“Smells good,” my friend Sheryl said as we walked through the windy parking lot at Lily’s Cafe. Always a good sign. The aroma presaged a good meal and it was okay.
The white one-story building is across from the Stratton Air National Guard base, and during our meal we were treated to the sight of a C-130, that graceful, propeller-powered hippo, sliding gently towards the sky.
Lily’s is a cute place, and the dining room, freshly renovated in a white and black theme, is immaculate. I can attest to this because I dropped my pen and looked closely at the ground. There’s a counter with stools as you walk in and tables with those padded stackable chairs to the left. New tables are on order. All the cooking is done right behind the counter.
Lily’s opened last October, taking the place of Oliver’s Cafe on Freemans Bridge Road, a favorite breakfast and lunch spot for many years.
It’s updated, but not too different from Oliver’s.
“We made a few improvements to the building, but they did it right for 28 years, so we didn’t want to change too much,” said Scott McGlauflin, one of the owners.
They kept a “fair amount” of the Oliver menu and widened it slightly, moving some of Oliver’s specialties to the permanent menu and putting their own stamp on it by updating the dishes and adding some of theirs.
It’s breakfast and lunch, and very reasonably priced. According to the online menu, two eggs with bacon, ham, or sausage costs $ 7, and a BLT with hand-cut fries and side salad costs $ 6.50. You have a hard time finding anything over $ 10 on the menu.
Lily’s makes homemade soup daily, the variety changing depending on the day of the week. Friday is clam chowder.
Sheryl loved the coffee, which arrived as soon as we made ourselves comfortable. “It’s really smooth,” she said with a sigh. “One part is the cup. “
I accepted while sipping my hot chocolate; the chunky, white old-fashioned coffee mug is a pleasure to hold with both hands on a winter morning.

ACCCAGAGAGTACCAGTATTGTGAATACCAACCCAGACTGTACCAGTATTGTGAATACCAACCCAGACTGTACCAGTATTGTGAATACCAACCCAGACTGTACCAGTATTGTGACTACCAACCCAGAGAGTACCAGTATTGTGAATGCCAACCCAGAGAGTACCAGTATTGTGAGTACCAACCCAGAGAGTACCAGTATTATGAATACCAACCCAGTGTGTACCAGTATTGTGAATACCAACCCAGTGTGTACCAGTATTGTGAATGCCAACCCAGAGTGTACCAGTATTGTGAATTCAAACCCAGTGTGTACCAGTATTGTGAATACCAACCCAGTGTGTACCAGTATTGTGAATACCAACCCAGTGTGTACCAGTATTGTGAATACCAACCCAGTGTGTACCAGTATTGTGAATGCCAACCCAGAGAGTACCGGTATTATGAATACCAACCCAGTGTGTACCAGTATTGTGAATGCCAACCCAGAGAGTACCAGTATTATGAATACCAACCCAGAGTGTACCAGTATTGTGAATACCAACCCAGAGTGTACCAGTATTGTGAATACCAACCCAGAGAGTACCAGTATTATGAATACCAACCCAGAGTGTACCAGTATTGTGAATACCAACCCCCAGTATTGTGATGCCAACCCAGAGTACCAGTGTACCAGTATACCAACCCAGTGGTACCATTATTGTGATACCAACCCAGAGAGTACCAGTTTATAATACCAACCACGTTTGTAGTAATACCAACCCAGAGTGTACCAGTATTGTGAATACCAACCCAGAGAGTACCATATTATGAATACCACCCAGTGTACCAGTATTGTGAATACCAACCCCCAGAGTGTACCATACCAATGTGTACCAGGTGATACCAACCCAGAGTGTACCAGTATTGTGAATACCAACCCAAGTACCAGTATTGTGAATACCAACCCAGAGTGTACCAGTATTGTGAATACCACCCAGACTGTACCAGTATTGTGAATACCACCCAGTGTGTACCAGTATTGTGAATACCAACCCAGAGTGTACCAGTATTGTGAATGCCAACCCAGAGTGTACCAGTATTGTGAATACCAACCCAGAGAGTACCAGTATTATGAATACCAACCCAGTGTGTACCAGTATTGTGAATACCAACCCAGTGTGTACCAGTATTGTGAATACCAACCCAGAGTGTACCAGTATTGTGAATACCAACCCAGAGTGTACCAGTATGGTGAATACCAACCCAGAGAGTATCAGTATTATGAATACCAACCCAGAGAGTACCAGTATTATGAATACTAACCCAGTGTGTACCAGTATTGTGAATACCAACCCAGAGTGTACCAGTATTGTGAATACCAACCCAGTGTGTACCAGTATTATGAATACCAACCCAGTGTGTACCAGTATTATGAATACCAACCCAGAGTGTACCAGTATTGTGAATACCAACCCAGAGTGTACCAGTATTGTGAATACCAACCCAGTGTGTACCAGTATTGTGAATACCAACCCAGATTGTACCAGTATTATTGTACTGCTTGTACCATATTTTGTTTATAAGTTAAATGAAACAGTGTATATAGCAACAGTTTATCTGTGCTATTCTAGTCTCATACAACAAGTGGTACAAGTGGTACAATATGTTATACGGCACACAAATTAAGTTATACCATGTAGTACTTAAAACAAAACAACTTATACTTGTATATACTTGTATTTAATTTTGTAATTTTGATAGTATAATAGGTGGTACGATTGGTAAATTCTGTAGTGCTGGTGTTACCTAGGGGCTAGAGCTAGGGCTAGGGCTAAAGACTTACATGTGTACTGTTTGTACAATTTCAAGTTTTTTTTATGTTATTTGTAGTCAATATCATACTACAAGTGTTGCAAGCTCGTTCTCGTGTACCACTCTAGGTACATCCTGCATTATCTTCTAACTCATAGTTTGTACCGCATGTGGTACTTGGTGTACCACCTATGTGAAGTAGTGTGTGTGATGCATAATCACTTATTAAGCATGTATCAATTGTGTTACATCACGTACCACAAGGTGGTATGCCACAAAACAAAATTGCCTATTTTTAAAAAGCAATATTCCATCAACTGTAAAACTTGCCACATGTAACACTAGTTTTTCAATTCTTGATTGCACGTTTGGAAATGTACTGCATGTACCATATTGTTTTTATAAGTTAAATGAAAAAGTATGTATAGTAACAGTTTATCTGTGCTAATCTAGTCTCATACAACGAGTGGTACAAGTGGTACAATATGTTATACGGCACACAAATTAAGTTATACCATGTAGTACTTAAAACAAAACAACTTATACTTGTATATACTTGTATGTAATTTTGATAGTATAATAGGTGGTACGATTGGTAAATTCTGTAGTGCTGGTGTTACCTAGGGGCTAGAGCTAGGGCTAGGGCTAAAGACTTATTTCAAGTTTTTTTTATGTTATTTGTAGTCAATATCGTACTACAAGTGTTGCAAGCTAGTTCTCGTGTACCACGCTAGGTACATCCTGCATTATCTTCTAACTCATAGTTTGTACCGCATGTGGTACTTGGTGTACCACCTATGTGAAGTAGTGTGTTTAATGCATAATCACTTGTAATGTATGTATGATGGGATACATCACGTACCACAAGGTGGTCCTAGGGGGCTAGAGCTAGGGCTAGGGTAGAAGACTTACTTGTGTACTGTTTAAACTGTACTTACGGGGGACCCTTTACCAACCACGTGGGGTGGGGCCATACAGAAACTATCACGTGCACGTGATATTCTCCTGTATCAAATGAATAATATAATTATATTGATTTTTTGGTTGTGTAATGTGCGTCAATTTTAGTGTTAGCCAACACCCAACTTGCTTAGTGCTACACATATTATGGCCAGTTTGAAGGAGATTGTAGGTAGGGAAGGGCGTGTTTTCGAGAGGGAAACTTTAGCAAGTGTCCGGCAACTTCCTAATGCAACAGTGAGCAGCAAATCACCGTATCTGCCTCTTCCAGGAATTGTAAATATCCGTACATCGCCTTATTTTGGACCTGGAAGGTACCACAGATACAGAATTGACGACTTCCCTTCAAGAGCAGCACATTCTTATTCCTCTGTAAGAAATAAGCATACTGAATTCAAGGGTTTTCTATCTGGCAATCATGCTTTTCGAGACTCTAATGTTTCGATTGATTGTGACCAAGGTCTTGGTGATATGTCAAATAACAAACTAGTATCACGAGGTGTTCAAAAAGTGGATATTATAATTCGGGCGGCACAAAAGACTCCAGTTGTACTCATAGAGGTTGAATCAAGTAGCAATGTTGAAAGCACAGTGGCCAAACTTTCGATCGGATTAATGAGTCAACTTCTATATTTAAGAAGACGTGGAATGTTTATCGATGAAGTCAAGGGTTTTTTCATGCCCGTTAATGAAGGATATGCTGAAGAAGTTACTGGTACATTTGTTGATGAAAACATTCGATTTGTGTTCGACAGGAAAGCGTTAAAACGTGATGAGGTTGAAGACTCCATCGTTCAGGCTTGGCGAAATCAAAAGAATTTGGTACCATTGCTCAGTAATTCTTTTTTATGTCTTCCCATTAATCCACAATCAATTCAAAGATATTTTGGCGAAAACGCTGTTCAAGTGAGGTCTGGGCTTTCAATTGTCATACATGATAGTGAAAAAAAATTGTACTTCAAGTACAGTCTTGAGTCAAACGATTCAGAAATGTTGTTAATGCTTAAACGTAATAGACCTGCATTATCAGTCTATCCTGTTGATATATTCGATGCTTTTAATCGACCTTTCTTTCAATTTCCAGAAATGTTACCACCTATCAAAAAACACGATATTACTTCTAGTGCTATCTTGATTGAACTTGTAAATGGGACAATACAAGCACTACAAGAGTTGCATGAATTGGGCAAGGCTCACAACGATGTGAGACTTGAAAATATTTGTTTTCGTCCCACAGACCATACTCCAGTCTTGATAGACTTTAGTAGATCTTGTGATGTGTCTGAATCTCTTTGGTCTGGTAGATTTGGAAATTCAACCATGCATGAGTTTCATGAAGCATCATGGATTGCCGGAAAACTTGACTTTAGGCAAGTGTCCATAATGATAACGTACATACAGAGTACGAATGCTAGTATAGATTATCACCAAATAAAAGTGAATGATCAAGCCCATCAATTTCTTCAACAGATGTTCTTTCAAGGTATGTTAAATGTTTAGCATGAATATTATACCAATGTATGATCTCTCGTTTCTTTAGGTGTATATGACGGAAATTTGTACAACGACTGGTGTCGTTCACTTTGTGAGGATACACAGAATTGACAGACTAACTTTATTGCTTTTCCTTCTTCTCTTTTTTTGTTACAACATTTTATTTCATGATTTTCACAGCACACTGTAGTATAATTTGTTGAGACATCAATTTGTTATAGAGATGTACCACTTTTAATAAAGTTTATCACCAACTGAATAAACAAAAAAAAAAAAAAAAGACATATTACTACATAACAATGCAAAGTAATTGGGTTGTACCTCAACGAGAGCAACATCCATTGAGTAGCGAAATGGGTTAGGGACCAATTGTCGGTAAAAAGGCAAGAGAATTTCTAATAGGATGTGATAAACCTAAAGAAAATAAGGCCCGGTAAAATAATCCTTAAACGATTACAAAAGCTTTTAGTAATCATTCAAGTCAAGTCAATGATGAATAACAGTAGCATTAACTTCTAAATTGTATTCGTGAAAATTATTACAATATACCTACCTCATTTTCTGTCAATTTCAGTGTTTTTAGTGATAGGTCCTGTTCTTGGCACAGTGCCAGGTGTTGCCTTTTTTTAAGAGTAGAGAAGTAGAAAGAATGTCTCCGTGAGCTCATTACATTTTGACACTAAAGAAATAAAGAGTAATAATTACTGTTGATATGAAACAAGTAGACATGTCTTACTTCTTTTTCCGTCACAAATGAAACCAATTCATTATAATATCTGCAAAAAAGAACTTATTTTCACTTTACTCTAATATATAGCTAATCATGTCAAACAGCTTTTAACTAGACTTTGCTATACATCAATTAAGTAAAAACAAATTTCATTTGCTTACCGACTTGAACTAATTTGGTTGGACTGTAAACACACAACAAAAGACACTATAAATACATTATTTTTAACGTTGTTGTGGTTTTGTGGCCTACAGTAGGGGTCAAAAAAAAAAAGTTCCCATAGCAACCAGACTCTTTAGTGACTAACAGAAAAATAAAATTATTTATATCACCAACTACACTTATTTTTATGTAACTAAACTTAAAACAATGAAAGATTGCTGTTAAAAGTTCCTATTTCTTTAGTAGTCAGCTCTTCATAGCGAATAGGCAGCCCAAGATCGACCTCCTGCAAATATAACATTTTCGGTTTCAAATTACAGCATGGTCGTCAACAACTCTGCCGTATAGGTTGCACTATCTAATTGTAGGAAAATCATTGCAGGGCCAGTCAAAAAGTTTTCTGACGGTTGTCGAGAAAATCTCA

Sheryl had breakfast, the pan of corned beef ($ 9.75) with scrambled eggs. It was a good choice; Lily’s Cafe makes their own corned beef hash, seasoned with a little nutmeg.
“It’s really, really, good,” said Sheryl, who had ordered her scrambled eggs so she could share any leftovers with her husband. She called the eggs, topped with Hollandaise, “very tasty,” and said each fork of eggs came with a nice string of cheese – Swiss, she thought. The wheat toast was “buttery on top and crispy on the bottom.”
In fact, the “everything” was really good, she said.
“I don’t know if I’m going to bring home any,” Sheryl said. Conclusion: she did not.
My Chicken Cordon Bleu sandwich ($ 10) was delicious. It’s a boneless piece of white meat chicken topped with ham and Swiss cheese, but Lily’s makes the most of every element. The chicken is grilled, the ham is grilled, and the roll is buttered and grilled. Then the Swiss cheese is melted on top. The rolls are soft but strong and taste great. They certainly presented it well, with the cheese all shiny and melted on the meat.
I needed extra towels – unlike many dry chicken sandwiches I’ve had, this sandwich was juicy and drooled a bit.
Lily’s hand-cuts her own fries, leaves the skin on and season them with a wonderful blend that includes black pepper. They were cooked just right. I shouldn’t have but ate them all.
The creamy coleslaw was “really good,” said Sheryl, who usually eats my side salads. “Good,” she added. Lily’s makes all of her own salads.
We shared a cannolo ($ 3), freshly topped with a lightly sweet chocolate chip cheese filling. I tasted cinnamon. “It’s very fresh,” said Sheryl, approvingly.
We had arrived in the middle of the morning, when there were only a few other guests. As he neared lunchtime, the dining room filled up. Not bad for a weekday. McGlauflin said they were “very busy”.
It’s nice to hear. Lily’s is inexpensive, makes an effort to ensure the food is good and treats you well. Plus, they have those old fashioned white coffee mugs.
It sounds like the recipe for success.
Caroline Lee is a freelance writer who lives in Troy. Reach her at [email protected]
W: 181 Freemans Bridge Road, Schenectady; (518) 393-3060
WHEN: 6 a.m. to 2 p.m. Wednesday to Sunday; closed Monday and Tuesday
HOW MUCH: $ 30.05 plus taxes and before tip
MORE INFO: Credit cards: Mastercard, Visa, American Express, Discover. Large parking lot. Wheelchair ramp, but bathrooms not accessible. Accommodation provided for children’s meals.
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Categories: Food, Life and the Arts